Hospital mystery ‘One Foot in the Grave’ a working-class response to pandemic
Author Tim Sheard's janitor/sleuth Lenny Moss is on duty again in 'One Foot in the Grave.' In this photo, a custodian pushes his cart through the shadows during the coronavirus crisis. | AP

The coronavirus pandemic, it is now commonly observed, has drawn into relief, and indeed exacerbated, the various layers of inequality already fragmenting culture and society in the United States.

At the same time, when it comes to class inequality, in particular, Americans have tended to find ways to gloss over the brutal realities in the U.S. by heroicizing workers upon whom, it is at this moment impossible to deny, Americans’ lives depend. Farmworkers, grocery store workers, delivery truck drivers, in addition to doctors, nurses and other hospital workers, have now been recognized as “essential,” supposedly acknowledging their social value, while little is done to alter their remuneration, improve their working conditions, or end labor exploitation.

While these workers are deemed essential, rarely are workers solicited for their views on how our society and political economy might function more humanely and effectively.

What would a working-class cultural response to the pandemic look like? Is there a labor perspective that offers special or different insights into how we address public health issues, into how we heal our deep social ills?

If we believe Marx and Engels that “the history of all hitherto existing society is the history of class struggle,” then it stands to reason, of course, that experiences of and responses to this pandemic are inevitably bound up in these class antagonisms—that the pandemic itself is a scene of class struggle.

If we’re looking for such a model of a working-class response to pandemic, Timothy Sheard’s mystery novel One Foot in the Grave (official publication date Feb. 5, 2019) offers an eerily prescient example. The novel is the eighth installment in Sheard’s Lenny Moss mystery series, all of which are set in the hospital workplace. Sheard weaves his murder mysteries with the intricate and fascinating drama of all the labor that goes into the work of healing, from the custodial work that cleans and sanitizes the hospital, to the engineers who maintain building operations, to the foodservice workers, to the doctors and nurses and more.

The corona pandemic heightens the relevance of Sheard’s work to be sure. One Foot in the Grave takes on particular relevance as Sheard imagines an outbreak of the Zika virus in Philadelphia, challenging the hospital staff in their healing efforts in all the ways we see healthcare workers stressed in these times: dealing with lack of PPE and other equipment, facing capacity issues, working in dangerous conditions that expose them to the virus, and so forth. The novel uncannily prefigures the current pandemic conditions in society and the working conditions in hospitals we see today.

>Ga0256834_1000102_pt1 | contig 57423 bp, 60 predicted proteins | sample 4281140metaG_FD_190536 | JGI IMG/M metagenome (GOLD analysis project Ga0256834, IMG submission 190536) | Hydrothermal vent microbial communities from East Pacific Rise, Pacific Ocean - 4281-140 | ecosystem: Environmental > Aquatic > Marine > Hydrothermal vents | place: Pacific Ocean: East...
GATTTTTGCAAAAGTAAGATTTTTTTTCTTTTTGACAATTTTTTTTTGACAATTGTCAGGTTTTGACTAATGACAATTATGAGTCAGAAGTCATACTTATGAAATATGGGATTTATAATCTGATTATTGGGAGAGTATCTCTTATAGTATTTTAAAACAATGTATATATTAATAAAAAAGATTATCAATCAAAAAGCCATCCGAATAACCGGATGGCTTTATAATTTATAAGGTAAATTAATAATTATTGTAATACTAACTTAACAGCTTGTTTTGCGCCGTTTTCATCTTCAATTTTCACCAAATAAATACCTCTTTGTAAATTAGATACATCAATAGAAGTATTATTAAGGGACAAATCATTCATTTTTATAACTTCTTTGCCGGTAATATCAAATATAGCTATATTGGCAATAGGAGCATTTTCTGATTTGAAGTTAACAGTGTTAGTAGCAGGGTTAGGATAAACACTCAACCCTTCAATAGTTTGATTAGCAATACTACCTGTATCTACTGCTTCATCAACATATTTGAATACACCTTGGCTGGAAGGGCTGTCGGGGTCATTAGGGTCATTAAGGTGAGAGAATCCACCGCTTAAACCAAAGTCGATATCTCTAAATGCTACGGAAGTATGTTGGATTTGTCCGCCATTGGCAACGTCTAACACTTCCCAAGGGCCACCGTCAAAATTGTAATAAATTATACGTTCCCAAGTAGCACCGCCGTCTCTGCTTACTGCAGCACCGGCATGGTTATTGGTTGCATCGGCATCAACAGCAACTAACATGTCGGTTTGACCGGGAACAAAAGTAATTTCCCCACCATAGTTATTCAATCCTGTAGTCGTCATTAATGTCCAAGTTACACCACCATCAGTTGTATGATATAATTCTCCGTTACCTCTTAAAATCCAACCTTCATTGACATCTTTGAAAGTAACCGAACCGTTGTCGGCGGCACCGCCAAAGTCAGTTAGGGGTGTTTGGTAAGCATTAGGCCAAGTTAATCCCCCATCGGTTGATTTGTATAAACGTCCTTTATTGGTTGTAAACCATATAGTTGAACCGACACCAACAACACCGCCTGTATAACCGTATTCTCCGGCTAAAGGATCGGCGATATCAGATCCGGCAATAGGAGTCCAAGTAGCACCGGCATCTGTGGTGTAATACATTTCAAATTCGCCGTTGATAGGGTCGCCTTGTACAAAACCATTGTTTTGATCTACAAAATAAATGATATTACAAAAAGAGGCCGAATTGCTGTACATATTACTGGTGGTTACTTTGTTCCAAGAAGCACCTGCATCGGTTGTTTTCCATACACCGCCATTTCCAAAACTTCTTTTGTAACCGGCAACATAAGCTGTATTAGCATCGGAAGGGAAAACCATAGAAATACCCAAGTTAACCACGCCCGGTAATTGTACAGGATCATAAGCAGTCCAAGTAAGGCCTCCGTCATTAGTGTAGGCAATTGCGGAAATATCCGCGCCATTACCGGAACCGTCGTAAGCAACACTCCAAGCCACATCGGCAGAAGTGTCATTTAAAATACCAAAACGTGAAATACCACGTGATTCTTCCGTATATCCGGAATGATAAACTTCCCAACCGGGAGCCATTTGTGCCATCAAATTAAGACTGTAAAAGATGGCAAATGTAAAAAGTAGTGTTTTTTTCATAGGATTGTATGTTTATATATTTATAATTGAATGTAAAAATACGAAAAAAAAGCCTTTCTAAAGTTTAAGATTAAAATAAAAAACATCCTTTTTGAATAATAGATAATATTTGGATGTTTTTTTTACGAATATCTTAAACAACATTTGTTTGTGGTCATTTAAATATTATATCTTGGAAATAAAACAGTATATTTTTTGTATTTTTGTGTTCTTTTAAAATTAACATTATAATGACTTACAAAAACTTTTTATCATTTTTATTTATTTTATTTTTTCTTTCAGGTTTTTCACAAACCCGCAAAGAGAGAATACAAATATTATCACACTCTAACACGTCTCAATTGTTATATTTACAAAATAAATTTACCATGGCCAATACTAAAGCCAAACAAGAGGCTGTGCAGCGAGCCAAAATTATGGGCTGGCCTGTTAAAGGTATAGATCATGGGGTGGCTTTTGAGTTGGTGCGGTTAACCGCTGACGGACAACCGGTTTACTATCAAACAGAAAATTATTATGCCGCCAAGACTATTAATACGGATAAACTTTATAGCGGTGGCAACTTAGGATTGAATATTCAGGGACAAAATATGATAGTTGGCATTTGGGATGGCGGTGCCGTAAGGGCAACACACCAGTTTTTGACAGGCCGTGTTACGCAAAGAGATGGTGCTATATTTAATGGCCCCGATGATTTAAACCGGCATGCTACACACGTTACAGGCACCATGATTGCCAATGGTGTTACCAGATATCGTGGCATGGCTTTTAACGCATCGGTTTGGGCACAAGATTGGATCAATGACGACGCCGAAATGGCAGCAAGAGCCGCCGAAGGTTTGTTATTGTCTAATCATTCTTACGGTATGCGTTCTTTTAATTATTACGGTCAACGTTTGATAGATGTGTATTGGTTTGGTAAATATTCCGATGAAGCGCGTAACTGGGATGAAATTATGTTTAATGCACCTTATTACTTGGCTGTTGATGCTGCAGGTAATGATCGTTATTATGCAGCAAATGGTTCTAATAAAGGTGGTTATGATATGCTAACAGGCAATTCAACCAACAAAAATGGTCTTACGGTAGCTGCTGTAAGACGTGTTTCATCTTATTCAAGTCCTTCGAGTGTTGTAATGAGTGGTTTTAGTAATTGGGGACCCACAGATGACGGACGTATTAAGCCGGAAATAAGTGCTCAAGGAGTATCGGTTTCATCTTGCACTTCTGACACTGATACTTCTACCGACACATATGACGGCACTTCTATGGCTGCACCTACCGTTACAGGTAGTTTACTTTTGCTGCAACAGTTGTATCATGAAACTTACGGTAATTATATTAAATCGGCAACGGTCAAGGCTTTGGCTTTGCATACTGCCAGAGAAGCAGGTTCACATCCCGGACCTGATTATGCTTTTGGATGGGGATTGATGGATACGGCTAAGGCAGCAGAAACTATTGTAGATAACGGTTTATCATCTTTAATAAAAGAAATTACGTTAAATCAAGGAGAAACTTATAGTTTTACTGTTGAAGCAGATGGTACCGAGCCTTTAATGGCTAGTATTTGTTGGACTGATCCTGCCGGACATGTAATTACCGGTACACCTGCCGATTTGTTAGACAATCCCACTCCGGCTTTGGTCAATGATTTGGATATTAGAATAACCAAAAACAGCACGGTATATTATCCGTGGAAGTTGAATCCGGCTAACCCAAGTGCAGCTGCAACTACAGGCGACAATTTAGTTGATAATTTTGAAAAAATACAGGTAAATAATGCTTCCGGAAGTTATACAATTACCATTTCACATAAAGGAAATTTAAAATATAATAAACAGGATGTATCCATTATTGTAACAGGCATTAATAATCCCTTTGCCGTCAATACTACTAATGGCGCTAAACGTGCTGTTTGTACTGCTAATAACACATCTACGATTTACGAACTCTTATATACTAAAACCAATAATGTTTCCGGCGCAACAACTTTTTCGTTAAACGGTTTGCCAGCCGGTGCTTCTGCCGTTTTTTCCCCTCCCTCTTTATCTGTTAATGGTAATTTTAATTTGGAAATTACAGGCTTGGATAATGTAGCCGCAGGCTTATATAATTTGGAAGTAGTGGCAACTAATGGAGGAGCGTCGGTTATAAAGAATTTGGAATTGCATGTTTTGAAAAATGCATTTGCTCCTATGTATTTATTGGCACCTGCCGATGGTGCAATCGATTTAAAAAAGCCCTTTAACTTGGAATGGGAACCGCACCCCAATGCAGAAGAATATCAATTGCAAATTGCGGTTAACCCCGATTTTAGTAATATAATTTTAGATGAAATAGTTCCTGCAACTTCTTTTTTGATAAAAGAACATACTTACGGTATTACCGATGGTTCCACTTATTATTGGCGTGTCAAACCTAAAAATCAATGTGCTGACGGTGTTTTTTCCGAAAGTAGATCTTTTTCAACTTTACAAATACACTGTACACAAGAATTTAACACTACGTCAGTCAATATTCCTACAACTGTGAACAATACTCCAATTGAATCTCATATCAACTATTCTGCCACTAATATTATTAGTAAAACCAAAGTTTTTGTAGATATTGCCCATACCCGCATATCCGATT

The hospital workplace is Sheard’s Conradian sea, full of drama represented in ways that challenge the dominant culture’s “degradation of labor.” Harry Braverman develops this term in his 1974 classic study Labor and Monopoly Capital, referring to two phenomena. First, the term describes the way an intensified division of labor has eroded craft and artisanal expertise by taking work and breaking it into smaller and smaller tasks, thus “de-skilling” the worker. Second, the term refers to the way this process then enables us to de-value the necessary work people do. We come to refer to such types of work as “unskilled,” justifying the low wage at which the work is remunerated and, hence, in social terms, valued and appreciated.

This degradation results in the dismissal and ignorance of the talents and expertise workers in all positions in the labor force possess and also creates damaging divisions within the labor force between erroneously defined categories of “skilled” and “unskilled,” or “professional” and “worker.” Thus the possibilities are disarmed for the cooperative leveraging of all the social and intellectual power we have at our disposal to solve problems and address our collective social needs in the service of all lives.

And it is through his intricate representations of work and workplace relations, as well as his representation of class conflict in the hospital, that the novel provides a narrative of working-class response to pandemic conditions, and of working-class solutions to larger social ills.

One Foot in the Grave presents these solutions as involving a combination of overcoming class divisions, developing solidarity and cooperation among all workers, and respecting and availing ourselves of the working-class knowledge typically dismissed within U.S. capitalist culture.

From the first page, Sheard conveys high-strung class tensions in the hospital as Catherine, a pregnant nurse, is in tears, needing her job but fearful of the potentially toxic workplace endangering her and her unborn child. She is unable to refuse work assignments or not come to work, and she has no union to advocate for the safety of her work conditions or protect her job.

The second chapter opens with Lenny Moss, James Madison Hospital’s custodian and also chief sleuth for whom Sheard names his series, complaining that the hospital executives do not supply him with enough bleach to do his job while he does work essential to providing a healthy environment for patients. Sheard describes the work to make clear the importance and value of Lenny’s job to the overall work of healing: “He ran the mop over the old, cracked marble floor in broad strokes, washing away a night’s worth of spills and stains. It wasn’t the work he had to do this morning that was annoying Lenny.… It was the boss’s unwillingness to supply him and his co-workers with bleach that had gotten under his skin.”

Then Dr. Auginello, chief of the Infectious Disease Division, checks in with Lenny while instructing his residents. He explains to them that “the most effective preventive strategy is to continually clean horizontal surfaces.” He elaborates, with particular relation to the Zika virus: “Once droplets fall onto the horizontal surfaces, we touch them with our hands and transfer them to our skin. So continuous cleaning of the environment with a strong antiseptic solution remains the most effective procedure for preventing horizontal transmission, and bleach is the most effective solution for killing virus.”